You can make money from anywhere if you have the desire to work for yourself, and the passion to make your dreams come true.

Download Income, Anywhere! to take charge of your own destiny today.

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Temporary Retirement Story Sparks Spurn and Vitriol By Non-Believers

Why is it that no matter how much you show some people how to get free of the shackles of a traditional, debt-laden consumer existence, the more they lash back with every excuse about why they think it can’t be done?

Today on NPR’s Morning Edition, a great story about one family’s sabbatical sparked a fascinatingly tragic debate between those of us who know and believe living outside convention can be done, and those tragic individuals who won’t open their minds enough to understand that yes, anyone can do this.

Seeing The (Northern) Light: A Temporary Arctic Retirement,” spotlights one family’s journey into a year of simplicity while living on a small Norwegian island.

“For us, this was not an escape. We really liked our lives. But we still wanted a year where we could just do something completely different,” said Kristen Chen.

NPR tells about their year in the Arctic Circle better than I can. Listen to the story here to see how they did it, then scroll down to the comments and be prepared for the assumptions, hostility and accusations that listeners threw at this extraordinary family.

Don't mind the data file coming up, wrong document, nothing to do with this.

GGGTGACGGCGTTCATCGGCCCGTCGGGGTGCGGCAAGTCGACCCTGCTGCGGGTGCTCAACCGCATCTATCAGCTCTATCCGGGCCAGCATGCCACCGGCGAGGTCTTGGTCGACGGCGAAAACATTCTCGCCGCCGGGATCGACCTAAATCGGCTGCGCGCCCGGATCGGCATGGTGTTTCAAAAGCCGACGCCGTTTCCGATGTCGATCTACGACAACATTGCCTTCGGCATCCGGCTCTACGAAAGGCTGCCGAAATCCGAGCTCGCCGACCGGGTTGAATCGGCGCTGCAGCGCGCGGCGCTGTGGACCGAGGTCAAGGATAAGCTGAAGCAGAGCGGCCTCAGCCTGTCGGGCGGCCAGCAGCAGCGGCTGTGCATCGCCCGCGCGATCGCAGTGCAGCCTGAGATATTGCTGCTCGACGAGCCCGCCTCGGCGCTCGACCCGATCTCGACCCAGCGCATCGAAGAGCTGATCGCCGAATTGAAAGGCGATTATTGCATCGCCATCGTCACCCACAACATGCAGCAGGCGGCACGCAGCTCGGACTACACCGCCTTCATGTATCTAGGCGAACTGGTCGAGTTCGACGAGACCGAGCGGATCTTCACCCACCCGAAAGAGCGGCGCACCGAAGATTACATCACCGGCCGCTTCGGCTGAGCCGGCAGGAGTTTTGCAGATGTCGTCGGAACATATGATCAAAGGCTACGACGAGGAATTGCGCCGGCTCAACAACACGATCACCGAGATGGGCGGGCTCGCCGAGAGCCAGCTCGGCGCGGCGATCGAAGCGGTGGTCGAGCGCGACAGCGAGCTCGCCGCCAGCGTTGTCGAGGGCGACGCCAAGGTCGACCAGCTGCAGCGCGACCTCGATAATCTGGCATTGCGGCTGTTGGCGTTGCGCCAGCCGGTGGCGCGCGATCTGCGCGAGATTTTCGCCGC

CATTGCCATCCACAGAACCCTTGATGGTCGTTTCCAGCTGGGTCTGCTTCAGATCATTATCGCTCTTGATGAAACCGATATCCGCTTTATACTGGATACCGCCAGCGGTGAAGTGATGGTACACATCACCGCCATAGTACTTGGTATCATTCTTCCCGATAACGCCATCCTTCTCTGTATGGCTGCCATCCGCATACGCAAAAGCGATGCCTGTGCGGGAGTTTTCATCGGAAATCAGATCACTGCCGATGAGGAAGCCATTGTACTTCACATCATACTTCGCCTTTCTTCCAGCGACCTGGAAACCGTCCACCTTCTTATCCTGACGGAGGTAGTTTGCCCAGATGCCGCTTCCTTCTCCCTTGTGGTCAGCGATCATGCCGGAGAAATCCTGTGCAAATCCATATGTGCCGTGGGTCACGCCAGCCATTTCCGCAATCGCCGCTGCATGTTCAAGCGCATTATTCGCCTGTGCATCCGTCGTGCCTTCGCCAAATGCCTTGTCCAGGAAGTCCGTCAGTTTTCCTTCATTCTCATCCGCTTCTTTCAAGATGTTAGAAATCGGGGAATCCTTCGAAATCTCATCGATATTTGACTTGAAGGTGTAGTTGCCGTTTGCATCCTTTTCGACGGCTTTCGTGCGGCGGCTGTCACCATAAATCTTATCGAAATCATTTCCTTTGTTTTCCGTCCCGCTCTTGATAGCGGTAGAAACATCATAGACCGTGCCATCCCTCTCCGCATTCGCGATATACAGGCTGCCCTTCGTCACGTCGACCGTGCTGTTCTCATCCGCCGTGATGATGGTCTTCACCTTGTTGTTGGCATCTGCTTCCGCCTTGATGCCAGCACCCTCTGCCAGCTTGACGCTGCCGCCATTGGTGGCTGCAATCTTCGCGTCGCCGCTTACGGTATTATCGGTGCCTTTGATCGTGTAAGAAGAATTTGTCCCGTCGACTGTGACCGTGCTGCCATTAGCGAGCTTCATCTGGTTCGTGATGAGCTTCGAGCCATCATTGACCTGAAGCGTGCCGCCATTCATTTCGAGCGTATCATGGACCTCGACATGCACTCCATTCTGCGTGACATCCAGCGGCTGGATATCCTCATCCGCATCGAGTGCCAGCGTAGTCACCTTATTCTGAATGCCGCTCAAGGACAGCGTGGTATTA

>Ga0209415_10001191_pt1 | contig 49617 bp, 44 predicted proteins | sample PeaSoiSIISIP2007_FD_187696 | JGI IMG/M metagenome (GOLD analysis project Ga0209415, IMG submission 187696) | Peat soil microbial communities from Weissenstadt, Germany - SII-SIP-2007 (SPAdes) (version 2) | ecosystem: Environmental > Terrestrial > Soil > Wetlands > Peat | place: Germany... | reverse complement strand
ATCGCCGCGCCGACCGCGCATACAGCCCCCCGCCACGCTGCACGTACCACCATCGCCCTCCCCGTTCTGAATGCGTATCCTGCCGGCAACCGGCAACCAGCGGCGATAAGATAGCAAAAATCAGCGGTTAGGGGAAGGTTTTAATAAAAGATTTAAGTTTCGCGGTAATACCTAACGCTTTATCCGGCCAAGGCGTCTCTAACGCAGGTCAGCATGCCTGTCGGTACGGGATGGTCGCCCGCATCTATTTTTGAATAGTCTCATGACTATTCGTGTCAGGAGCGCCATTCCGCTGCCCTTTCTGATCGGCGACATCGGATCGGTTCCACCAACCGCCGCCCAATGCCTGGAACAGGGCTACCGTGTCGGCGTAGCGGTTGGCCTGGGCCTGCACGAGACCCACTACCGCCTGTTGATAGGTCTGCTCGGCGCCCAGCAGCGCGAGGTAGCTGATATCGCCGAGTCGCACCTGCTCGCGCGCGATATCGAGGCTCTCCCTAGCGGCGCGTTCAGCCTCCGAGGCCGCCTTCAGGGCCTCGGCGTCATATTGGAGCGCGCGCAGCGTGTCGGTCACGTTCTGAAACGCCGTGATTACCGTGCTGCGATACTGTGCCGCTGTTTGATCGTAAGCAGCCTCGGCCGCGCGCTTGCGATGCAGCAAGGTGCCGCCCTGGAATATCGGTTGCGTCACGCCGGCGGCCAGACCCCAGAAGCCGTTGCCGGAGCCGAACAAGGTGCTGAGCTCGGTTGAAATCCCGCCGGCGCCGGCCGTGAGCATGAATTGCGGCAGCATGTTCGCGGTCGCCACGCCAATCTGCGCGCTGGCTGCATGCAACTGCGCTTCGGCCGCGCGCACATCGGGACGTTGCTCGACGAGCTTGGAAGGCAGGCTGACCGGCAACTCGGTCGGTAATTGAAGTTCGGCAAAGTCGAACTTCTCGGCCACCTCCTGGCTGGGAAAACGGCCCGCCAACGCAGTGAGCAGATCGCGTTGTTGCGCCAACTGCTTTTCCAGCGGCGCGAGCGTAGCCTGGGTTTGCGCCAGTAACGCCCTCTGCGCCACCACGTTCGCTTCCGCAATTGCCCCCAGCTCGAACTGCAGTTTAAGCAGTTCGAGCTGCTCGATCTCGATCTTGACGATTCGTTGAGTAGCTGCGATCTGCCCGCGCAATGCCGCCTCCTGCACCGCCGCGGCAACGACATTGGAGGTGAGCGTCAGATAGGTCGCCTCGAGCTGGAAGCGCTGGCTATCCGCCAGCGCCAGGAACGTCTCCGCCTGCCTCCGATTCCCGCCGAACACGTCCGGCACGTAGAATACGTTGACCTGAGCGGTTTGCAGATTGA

“Wonderful idea…and then I got depressed. Unfortunately, most of us that would greatly benefit from this kind of life enhancement can not possibly afford to escape from the cycle of bills that is our life. I couldn’t afford to take off a month, much less a year.”

“Mr. Chen ,you’re are being dingenuous. According to this story, you have a “well paying” career which affords you a privlige not many others have. In fact this whole piece smacks of NPR’s selling out top economic elites”

“I love this story but the truth is most people cannot do this. I don’t own a home nor do I have credit cards, but I highly doubt the good people at Sallie Mae would let me take a year off from paying on my student loans. Still, it is a nice idea for someday!”

“Very unusual. It’s a shame this sort of thing is within the reach only of the fairly well educated and well off. I can’t see your average auto mechanic or sales clerk doing this.”

This sounds too familiar to us. People make assumptions about Jim and I all the time. When they see us working from our laptops while sitting in a hammock, they assume we’re rich. But if they see us while we’re workamping at the dude ranch like we are now, they assume we’re broke and have to do it. If only they would stop assuming and ask us how we live so freely, they’d see there is another, better way to live than how we’ve been taught all our lives.

When you dream of having a new, different way of life, what are some of the assumptions you make?

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Shorten Your Starting Cycle

We’re in love with Jon Acuff’s new book, Start: Punch Fear in the Face, Escape Average and Do Work that Matters

Stay tuned for a full review, but for now, if you want to learn how to lead an exceptional life, here’s why you need Acuff’s book.

Keep the Momentum Going

Whether you’re a stand-up comedian, a sales rep or an athlete, keeping your momentum going is critical for success. In Start, Jon describes how his friend John, a stand-up comedian, can get back on stage night after night despite the occasional flop.